Scarlett Johansson ‘furious’ after OpenAI chatbot mimics ‘her’ voice


Scarlett Johansson criticized OpenAI and founder Sam Altman on Monday, saying the AI ​​company, which makes ChatGPIT, created a new chatbot voice that sounded “extremely similar” to her voice because they modeled her voice into the system. The license was refused.

“When I heard the demo that was released, I was shocked, angry, and in disbelief that Mr. Altman would pursue a voice that sounded as scary as mine,” Johansson wrote in a statement published Monday by NPR.

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OpenAI showed off its latest AI model GPT-4 Omni (GPT-4o) last week. The company demonstrated how AI can interact in more human-like ways, with the ability to whisper, make sarcastic comments, and even flirt.

The performance of OpenAI’s virtual assistant drew comparisons to Johansson’s character in the 2013 film Her. In that film, directed by Spike Jonze, Johansson played Samantha, a virtual assistant who develops an intimate relationship with a lonely writer.

Read more: Microsoft Co-Pilot embraces the power of OpenAI’s new GPT-4o

Look at this: Scarlett Johansson says ChatGPT sounds like her; OpenAI removes voice

On Sunday, OpenAI said it had suspended the use of its AI voice called Sky while it resolves questions related to the issue of its virtual assistant’s voice. Skye, who has been available since OpenAI launched ChatGPT’s voice mode last September, was one of five voices available with GPT-4o. In a blog post published on Sunday, OpenAI said it had not copied Johansson’s voice.

The company said, “We believe that AI voices should not intentionally mimic a celebrity’s distinctive voice – Skye’s voice is not an imitation of Scarlett Johansson, but a different professional actress using her natural speaking voice. Is it.” “To protect their privacy, we cannot share the names of our voice talents.”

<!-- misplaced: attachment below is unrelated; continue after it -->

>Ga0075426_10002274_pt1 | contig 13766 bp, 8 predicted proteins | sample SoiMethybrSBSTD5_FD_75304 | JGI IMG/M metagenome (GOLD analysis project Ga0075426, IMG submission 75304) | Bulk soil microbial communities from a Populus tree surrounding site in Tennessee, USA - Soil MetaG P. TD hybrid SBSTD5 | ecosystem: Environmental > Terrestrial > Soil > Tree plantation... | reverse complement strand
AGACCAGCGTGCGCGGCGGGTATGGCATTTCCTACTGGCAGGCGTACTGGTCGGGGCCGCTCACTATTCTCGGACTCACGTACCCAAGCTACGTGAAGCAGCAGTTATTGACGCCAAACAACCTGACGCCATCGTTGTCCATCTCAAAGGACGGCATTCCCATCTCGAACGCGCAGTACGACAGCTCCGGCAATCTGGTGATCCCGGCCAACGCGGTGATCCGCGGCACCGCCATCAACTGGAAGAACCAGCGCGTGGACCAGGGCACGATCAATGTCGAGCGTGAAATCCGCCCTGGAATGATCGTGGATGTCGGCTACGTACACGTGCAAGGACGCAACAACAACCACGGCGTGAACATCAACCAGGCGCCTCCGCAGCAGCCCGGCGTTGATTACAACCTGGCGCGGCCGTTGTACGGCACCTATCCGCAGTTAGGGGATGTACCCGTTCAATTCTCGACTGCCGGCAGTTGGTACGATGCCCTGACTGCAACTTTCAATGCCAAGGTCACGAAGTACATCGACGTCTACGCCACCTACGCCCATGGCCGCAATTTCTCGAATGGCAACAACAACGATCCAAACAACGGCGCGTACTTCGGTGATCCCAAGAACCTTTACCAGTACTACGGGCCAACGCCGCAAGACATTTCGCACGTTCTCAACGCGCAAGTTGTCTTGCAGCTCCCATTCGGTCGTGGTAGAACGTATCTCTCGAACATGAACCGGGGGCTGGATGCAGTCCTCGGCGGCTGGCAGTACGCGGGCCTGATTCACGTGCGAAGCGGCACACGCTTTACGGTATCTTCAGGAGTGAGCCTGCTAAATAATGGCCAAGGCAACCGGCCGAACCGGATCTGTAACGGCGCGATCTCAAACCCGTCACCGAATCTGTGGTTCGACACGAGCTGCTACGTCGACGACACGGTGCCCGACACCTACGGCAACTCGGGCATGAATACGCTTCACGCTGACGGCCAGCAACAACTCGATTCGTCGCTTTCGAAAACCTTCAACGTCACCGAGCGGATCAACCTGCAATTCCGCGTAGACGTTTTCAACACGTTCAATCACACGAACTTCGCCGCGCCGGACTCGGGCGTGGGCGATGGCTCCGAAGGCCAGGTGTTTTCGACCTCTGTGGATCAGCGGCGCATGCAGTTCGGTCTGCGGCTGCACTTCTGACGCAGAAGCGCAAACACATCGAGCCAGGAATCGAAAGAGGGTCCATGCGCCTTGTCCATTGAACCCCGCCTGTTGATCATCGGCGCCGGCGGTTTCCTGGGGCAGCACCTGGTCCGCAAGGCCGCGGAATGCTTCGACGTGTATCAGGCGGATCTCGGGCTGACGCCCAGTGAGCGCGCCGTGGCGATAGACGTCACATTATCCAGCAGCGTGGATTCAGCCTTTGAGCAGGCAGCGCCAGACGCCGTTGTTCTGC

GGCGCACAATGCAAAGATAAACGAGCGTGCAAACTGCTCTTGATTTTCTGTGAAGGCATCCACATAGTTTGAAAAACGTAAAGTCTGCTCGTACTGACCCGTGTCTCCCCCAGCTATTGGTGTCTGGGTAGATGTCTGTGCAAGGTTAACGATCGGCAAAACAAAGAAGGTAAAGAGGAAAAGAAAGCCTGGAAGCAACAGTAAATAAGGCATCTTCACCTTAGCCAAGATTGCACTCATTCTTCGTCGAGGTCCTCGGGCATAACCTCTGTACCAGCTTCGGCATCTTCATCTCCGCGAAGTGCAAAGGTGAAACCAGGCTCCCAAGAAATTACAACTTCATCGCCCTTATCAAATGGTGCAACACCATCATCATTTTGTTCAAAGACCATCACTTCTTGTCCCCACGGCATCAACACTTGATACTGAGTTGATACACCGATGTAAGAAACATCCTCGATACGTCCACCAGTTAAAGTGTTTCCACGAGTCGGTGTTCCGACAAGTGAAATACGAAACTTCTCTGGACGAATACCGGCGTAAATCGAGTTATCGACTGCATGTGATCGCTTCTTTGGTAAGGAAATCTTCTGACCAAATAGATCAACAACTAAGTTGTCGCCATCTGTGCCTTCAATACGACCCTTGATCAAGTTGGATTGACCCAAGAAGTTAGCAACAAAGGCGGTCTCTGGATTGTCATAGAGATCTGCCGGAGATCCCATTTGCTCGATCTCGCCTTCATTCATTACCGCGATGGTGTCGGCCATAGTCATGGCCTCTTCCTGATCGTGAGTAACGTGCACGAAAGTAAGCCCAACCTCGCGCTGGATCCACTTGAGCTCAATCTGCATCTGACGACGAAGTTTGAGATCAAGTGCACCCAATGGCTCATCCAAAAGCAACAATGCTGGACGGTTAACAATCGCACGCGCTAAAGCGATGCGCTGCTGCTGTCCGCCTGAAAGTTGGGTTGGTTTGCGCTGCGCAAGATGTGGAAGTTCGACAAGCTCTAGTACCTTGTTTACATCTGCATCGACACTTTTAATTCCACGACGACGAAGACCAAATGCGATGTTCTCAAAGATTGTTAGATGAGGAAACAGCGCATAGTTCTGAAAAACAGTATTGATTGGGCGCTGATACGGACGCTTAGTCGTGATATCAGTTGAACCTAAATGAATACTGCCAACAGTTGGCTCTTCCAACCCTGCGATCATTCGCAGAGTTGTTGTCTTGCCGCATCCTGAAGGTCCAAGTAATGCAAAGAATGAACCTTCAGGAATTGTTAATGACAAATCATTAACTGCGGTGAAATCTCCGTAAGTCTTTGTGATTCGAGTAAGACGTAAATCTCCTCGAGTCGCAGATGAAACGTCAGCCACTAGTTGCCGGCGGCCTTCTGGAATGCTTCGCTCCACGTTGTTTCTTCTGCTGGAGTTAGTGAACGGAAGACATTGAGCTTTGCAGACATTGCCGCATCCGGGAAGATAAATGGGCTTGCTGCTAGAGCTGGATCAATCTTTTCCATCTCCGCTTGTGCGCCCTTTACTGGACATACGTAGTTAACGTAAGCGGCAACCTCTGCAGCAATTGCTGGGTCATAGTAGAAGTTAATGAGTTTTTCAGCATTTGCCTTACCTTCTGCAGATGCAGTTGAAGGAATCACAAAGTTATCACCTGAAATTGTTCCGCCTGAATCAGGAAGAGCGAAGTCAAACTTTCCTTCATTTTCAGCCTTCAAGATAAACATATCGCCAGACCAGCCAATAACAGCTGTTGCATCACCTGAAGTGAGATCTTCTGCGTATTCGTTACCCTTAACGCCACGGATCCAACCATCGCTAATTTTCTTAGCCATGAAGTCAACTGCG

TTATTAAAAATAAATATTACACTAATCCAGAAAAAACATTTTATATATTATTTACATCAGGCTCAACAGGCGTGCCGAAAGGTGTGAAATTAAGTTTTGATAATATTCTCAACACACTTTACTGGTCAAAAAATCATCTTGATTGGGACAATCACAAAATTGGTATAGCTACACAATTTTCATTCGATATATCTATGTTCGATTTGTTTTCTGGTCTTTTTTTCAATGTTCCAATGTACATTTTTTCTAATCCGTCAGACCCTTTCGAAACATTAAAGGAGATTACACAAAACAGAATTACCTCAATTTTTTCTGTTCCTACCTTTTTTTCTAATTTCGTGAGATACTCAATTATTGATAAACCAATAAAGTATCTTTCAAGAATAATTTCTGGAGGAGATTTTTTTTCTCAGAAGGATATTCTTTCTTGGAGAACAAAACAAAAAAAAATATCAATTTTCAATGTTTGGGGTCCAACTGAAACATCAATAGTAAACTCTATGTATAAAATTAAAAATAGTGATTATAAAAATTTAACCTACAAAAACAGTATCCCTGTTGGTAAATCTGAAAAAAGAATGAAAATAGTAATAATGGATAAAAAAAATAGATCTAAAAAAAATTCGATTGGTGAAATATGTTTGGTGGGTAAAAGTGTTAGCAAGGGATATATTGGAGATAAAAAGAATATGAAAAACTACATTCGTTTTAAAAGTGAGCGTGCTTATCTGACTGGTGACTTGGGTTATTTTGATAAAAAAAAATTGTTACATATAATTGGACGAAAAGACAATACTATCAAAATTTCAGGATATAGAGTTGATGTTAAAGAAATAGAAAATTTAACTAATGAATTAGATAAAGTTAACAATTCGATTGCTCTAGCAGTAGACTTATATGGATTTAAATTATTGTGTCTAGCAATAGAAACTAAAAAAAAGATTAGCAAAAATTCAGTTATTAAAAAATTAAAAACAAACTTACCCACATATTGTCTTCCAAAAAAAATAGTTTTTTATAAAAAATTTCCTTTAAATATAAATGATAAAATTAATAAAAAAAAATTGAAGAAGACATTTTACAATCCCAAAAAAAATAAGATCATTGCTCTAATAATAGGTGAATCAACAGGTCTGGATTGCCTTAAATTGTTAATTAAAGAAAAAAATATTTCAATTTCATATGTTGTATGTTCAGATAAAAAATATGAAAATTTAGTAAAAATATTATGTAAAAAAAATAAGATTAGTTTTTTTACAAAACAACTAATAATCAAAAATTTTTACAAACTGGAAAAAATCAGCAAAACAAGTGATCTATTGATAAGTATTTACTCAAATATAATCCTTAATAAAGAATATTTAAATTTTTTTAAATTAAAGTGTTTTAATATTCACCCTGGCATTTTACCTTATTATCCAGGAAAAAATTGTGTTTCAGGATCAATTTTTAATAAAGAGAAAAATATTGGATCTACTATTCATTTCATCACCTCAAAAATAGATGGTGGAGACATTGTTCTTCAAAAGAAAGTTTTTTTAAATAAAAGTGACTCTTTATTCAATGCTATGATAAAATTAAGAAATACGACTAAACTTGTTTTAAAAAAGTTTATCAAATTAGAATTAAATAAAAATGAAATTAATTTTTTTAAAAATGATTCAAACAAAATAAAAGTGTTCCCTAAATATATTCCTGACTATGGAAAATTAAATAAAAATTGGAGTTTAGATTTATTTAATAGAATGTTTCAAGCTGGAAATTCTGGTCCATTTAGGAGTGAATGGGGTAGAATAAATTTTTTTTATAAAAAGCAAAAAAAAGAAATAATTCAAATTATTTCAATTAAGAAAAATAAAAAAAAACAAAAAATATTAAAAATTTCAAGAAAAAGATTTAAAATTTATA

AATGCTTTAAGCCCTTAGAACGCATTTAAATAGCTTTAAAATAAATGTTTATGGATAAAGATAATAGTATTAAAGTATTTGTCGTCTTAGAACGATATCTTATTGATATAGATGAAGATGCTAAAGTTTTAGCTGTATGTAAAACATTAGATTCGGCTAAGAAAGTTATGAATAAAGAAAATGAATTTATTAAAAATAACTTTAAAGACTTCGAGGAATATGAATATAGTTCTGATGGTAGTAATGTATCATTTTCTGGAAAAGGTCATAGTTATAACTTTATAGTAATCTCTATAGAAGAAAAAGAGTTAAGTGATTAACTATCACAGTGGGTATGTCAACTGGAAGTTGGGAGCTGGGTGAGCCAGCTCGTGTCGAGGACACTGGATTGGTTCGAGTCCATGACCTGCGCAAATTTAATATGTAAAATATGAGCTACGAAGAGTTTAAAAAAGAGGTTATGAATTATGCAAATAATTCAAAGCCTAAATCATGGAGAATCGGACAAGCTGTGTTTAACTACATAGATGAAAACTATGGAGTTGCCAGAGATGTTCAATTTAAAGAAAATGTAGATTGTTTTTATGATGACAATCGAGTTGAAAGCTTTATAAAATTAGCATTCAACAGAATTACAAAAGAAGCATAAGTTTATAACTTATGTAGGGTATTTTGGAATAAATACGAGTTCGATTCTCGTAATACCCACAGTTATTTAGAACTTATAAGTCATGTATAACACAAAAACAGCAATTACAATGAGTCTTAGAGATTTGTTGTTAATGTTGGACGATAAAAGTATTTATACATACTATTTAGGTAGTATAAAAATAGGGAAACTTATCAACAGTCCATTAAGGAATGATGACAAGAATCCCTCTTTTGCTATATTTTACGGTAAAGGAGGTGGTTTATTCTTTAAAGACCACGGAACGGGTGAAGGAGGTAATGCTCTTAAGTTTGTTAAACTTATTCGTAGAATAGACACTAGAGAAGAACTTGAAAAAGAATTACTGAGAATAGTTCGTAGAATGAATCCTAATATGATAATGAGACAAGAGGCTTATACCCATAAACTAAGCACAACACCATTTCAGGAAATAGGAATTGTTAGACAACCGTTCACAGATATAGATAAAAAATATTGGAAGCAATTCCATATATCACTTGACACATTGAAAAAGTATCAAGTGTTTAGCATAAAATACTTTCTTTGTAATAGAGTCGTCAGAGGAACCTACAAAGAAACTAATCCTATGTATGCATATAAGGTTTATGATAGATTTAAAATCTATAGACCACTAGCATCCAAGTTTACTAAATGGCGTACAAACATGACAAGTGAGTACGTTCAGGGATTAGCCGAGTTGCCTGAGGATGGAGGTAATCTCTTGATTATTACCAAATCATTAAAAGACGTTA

A large screen showing the words on stage "project astra" A large screen showing words on stage

Google unveiled its own real-time, multimodal AI assistant shortly after OpenAI unveiled GPT-4o.

Numi Prasarana, CNET

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Altman reiterated the company’s stance on Monday. In a statement shared with CNET, the former OpenAI CEO said that Sky’s voice was “never intended to resemble” Johansson’s voice.

Altman said, “We included the voice actor behind Skye’s voice before we reached out to Ms. Johansson. Out of respect for Ms. Johansson, we have discontinued the use of Skye’s voice in our products.” “We are sorry to Ms. Johansson that we did not communicate better.”

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In his statement, Johansson accused the company of altman Deliberately imitating his voice. The American actor said that Altman approached him in September to voice GPT-4O to help consumers “get comfortable with the seismic shift related to humans and AI”, with Altman saying that his The voice will be “comfortable for people”. Johansson, who declined the initial offer for personal reasons, said that Altman had contacted her agent again a few days before the May event, requesting that she license her voice to a virtual assistant. Reconsider giving.

Screenshot of Sam Altman's X post with just one word: "His" Screenshot of Sam Altman's X post with just one word:

Sam Altman posted “his” word on X in relation to OpenAI’s GPT-4o event.


“The system was already in place before we joined,” Johansson said in a statement. He said he was “forced” to hire legal counsel, who has written to Altman demanding transparency in the process of hiring voice talent.

In choosing the AI ​​voices, OpenAI’s blog post said, the company narrowed down more than 400 submissions from voice and screen actors to just five whose voices had “an approachable voice that inspires confidence,” “Feels timeless”. And it’s “natural and easy to listen to.”

The legal threat by Johansson comes as OpenAI grapples with a series of copyright violations by creative industries spanning Hollywood as well as the broader media industry. In April, a group of eight daily newspapers took legal action against OpenAI and Microsoft, filing suit alleging copyright infringement related to the unauthorized use of their articles for training AI models.

Editors’ note: CNET used an AI engine to help create several dozen stories, which are labeled accordingly. The note you are reading is linked to articles that are related to the topic of AI but have been completely created by our expert editors and writers. For more information see our AI policy,


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